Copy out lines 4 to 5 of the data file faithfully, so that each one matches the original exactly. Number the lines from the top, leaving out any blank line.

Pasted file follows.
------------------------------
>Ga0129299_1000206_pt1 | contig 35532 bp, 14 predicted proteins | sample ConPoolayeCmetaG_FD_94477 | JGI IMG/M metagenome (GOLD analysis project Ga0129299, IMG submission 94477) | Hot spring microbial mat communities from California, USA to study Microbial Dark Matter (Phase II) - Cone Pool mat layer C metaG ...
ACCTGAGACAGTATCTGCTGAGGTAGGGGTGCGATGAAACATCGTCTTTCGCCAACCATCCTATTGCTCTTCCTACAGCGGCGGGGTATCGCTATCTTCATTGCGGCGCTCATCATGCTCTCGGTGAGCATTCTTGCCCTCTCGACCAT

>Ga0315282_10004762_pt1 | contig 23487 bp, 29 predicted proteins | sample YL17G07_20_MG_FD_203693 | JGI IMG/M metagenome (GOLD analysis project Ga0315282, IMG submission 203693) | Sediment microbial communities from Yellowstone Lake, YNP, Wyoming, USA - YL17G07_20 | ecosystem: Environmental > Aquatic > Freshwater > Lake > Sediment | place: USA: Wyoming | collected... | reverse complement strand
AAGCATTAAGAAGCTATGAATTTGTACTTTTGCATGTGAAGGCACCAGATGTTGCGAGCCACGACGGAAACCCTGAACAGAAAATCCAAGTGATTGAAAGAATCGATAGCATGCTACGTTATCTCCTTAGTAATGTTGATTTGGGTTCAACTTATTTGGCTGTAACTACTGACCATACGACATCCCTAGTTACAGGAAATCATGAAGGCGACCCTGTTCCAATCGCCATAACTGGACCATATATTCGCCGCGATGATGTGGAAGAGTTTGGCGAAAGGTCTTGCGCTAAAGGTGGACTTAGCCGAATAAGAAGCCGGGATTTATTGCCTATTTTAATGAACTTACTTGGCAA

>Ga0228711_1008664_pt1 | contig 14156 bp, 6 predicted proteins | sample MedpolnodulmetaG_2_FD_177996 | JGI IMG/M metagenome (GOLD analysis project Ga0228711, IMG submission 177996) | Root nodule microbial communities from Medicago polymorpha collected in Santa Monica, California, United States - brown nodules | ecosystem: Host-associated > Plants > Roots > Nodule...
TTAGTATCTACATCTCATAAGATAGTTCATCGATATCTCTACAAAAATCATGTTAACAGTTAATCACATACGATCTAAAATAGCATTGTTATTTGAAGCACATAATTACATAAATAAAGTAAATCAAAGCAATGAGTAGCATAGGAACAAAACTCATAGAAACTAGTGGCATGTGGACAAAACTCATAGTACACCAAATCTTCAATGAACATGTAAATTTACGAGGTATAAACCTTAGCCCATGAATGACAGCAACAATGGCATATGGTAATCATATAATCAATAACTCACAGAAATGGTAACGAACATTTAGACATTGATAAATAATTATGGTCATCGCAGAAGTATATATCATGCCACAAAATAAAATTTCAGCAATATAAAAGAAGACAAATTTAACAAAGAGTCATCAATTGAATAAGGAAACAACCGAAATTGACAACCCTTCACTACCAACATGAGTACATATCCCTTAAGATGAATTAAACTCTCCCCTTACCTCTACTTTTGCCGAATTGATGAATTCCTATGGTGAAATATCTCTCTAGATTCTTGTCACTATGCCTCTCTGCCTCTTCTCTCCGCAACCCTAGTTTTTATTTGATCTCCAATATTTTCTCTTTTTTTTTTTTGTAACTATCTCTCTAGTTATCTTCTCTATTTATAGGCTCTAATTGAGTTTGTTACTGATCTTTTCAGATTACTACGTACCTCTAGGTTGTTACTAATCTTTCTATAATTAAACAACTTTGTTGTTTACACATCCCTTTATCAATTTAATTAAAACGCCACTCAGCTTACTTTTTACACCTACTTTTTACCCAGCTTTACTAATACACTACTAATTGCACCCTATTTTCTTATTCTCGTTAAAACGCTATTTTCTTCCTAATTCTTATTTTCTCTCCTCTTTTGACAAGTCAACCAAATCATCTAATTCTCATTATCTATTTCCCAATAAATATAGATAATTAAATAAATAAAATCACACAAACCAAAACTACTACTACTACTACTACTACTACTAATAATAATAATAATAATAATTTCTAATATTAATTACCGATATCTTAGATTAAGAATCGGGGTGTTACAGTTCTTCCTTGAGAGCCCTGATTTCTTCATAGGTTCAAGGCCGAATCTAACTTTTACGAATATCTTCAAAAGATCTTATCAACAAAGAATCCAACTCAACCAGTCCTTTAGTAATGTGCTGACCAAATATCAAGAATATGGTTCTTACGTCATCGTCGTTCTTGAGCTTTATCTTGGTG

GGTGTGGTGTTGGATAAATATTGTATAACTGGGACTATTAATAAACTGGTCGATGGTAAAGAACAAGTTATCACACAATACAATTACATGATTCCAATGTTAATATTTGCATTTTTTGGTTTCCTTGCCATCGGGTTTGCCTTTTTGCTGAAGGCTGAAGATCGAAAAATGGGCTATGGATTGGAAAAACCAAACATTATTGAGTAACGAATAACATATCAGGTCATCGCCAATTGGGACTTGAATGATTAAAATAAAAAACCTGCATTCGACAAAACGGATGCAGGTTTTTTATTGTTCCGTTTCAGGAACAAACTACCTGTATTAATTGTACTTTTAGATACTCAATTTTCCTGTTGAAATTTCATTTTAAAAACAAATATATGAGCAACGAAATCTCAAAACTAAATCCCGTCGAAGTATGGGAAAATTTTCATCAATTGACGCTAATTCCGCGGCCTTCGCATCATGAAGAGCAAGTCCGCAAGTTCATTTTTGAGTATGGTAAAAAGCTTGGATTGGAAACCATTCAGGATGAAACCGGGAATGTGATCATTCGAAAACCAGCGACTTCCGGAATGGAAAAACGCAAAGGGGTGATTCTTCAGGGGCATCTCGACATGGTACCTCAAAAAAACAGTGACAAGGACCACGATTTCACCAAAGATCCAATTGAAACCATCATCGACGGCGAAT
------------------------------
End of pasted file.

AAGCATTAAGAAGCTATGAATTTGTACTTTTGCATGTGAAGGCACCAGATGTTGCGAGCCACGACGGAAACCCTGAACAGAAAATCCAAGTGATTGAAAGAATCGATAGCATGCTACGTTATCTCCTTAGTAATGTTGATTTGGGTTCAACTTATTTGGCTGTAACTACTGACCATACGACATCCCTAGTTACAGGAAATCATGAAGGCGACCCTGTTCCAATCGCCATAACTGGACCATATATTCGCCGCGATGATGTGGAAGAGTTTGGCGAAAGGTCTTGCGCTAAAGGTGGACTTAGCCGAATAAGAAGCCGGGATTTATTGCCTATTTTAATGAACTTACTTGGCAA

>Ga0228711_1008664_pt1 | contig 14156 bp, 6 predicted proteins | sample MedpolnodulmetaG_2_FD_177996 | JGI IMG/M metagenome (GOLD analysis project Ga0228711, IMG submission 177996) | Root nodule microbial communities from Medicago polymorpha collected in Santa Monica, California, United States - brown nodules | ecosystem: Host-associated > Plants > Roots > Nodule...